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A tango in two worlds

Here at the End of the World We Learn to Dance; A Novel; Lloyd Jones; Dial Press: 278 pp., $12 paper

October 11, 2008|Martin Rubin | Special to The Times

A CENTURY ago, Katherine Mansfield was beginning a distinguished literary career that would lead to her becoming New Zealand's best-known literary figure. By the time she died in her mid-30s in 1923, her stories had captured her nation's life in luminous, evocative prose. But Mansfield wrote these stories in Europe, for she had left her native land as a young woman, eager to escape what she saw as a parochial backwater. It took distance and homesickness for a place she was never to see again to so artfully bring alive the particular texture of that antipodean world.

In many ways, Lloyd Jones is the opposite of Mansfield. Born and bred in New Zealand, he makes his home in its capital city of Wellington, but when it comes to subject matter, the world is truly his oyster. He is the least parochial of writers, as readers may know from his novel "Mister Pip," which was shortlisted for last year's Man Booker Prize and which, in my opinion, should have won. A short but intense and probing account of two very different cultures interacting fruitfully on a ravaged island, that novel demonstrated the value of true multiculturalism.

In "Here at the End of the World We Learn to Dance" -- a very long title for another admirably compact novel -- Jones once again shows us cross-cultural pollination, this time at home in New Zealand and halfway across the world in Argentina. Written several years before "Mister Pip" and published in New Zealand in 2001, this book is at least as accomplished and shows the author able to work on a broader canvas.

The plot is more complicated than that of "Mister Pip" and ranges back and forth over many decades. There are many disparate characters, yet by novel's end so many connections have been revealed, so many links explored, that these people seem to be all part of one far-flung family. The layered story of how a couple of New Zealanders came to Argentina in the aftermath of World War I and how decades later, Rosa, the grandchild of one of them, makes the return journey to live in Wellington is a tale as moving as it is complex. But it's not just ancestry that exerts its capacity to draw characters in, affinity -- indefinable but somehow definite -- works its magic here too:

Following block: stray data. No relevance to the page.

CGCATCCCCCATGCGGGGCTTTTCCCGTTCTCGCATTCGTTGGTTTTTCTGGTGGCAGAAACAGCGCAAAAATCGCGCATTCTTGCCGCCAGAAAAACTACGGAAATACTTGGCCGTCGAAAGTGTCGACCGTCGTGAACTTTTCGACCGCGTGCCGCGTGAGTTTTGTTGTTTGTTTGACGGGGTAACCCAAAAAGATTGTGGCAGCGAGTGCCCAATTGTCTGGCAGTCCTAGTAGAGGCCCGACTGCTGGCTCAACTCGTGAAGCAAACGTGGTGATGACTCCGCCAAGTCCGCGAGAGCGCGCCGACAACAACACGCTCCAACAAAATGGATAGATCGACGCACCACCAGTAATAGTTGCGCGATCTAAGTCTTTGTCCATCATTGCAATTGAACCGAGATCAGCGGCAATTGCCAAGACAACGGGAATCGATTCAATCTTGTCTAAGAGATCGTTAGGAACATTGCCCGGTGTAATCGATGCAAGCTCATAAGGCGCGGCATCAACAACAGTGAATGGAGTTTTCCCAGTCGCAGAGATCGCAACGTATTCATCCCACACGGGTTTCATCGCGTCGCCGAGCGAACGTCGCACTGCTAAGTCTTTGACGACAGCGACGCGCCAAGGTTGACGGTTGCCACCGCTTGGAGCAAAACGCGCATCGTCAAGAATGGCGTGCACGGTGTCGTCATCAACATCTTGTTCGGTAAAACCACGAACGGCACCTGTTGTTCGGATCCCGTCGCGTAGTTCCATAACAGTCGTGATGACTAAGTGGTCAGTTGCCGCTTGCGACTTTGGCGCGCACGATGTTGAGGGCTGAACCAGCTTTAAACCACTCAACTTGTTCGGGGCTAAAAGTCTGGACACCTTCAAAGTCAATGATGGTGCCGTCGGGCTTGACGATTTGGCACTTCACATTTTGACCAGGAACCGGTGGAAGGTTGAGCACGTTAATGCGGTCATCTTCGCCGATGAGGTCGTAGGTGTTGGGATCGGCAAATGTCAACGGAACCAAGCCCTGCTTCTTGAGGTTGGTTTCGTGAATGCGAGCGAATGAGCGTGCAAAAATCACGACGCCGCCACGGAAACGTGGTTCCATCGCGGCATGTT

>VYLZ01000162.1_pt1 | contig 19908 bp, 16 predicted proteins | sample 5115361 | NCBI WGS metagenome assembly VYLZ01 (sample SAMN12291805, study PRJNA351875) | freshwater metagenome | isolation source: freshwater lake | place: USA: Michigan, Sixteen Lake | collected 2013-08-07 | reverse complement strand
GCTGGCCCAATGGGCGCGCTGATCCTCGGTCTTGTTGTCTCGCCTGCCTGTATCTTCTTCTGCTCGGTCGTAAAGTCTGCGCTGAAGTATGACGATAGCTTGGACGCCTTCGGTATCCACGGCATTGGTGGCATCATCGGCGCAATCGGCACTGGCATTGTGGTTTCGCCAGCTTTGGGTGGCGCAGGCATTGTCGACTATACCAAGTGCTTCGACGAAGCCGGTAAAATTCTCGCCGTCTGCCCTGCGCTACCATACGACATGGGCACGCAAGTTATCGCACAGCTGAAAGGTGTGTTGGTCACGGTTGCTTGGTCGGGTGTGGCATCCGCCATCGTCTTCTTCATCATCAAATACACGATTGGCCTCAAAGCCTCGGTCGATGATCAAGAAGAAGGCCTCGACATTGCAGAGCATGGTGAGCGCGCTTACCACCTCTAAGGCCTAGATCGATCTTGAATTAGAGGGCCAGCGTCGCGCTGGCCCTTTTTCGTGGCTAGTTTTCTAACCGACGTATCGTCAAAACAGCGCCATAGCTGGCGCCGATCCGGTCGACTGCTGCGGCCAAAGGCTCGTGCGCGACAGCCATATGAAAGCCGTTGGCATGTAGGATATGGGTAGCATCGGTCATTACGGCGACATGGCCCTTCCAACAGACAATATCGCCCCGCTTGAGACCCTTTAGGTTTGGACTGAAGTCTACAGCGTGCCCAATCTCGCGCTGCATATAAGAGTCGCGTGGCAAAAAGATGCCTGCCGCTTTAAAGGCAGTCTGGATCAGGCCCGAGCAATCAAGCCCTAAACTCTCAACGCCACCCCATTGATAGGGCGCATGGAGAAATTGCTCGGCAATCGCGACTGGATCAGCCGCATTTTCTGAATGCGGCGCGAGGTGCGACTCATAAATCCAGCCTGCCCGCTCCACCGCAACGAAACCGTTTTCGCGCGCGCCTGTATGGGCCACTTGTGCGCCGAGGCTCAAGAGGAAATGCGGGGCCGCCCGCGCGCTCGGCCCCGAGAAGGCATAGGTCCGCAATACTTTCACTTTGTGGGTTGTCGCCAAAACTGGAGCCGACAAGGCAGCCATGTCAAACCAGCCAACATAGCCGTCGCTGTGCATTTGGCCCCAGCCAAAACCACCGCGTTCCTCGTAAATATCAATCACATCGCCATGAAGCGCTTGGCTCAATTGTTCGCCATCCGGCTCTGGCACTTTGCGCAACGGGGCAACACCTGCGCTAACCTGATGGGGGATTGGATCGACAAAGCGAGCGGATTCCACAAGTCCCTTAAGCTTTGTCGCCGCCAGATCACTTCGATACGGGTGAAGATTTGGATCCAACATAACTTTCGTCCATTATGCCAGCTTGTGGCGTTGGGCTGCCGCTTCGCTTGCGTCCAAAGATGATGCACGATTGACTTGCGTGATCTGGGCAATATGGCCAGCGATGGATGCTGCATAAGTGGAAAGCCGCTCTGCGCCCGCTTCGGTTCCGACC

"This was new air I was breathing. Much of my life up to then involved a world I had known in advance of actually experiencing it. School. University. Sports. Drunkenness. I put a tick in each box as I came to it. Rosa represented a different kind of eddy. She was foreign and an entirely unexpected element in my life."

When cultures interact in Jones' world, the result is positive: illumination, extending horizons, a palpable sense of benefits conferred.

The eponymous dance is the tango, and its rhythms and symbolism serve as a leitmotif. In an interesting twist typical of an author who seldom serves up the expected, it is the tango that draws Schmidt, the English piano tuner with the German name, to Argentina rather than something he experiences only when he gets there. In sad, grim wartime New Zealand, he had already taught a local girl, Louise, the dance that will keep them together through their decades-long illicit affair in postwar Buenos Aires:

"The piano tuner directed her with a series of feints and light shoves. They danced around the room, and then when the song he hummed in her ear showed signs of petering out he would dash back to play a few more bars, rekindle his memory, then return to her with the retrieved melody. Back and forth he went between the piano and her. He played up his forgetfulness and she laughed. They danced and danced until the late afternoon shadows spread over the lawn outside."

Rekindling memory occurs again and again in this novel. So does the tango, so good at kindling desire or substituting for it or sublimating it. Jones is adept too at summoning up diverse locales: An isolated cave on New Zealand's coast where four lost souls hide from the world, the mob and the law. A lively, trendy restaurant in contemporary Wellington, bringing a taste of the exotic to a still-stodgy town. Dance halls and cafes in bustling Buenos Aires. Jones' rejection of isolationism and imaginative embrace of so much that the world has to offer make him a literary figure to watch.

--

Martin Rubin is a critic and the author of "Sarah Gertrude Millin: A South African Life."

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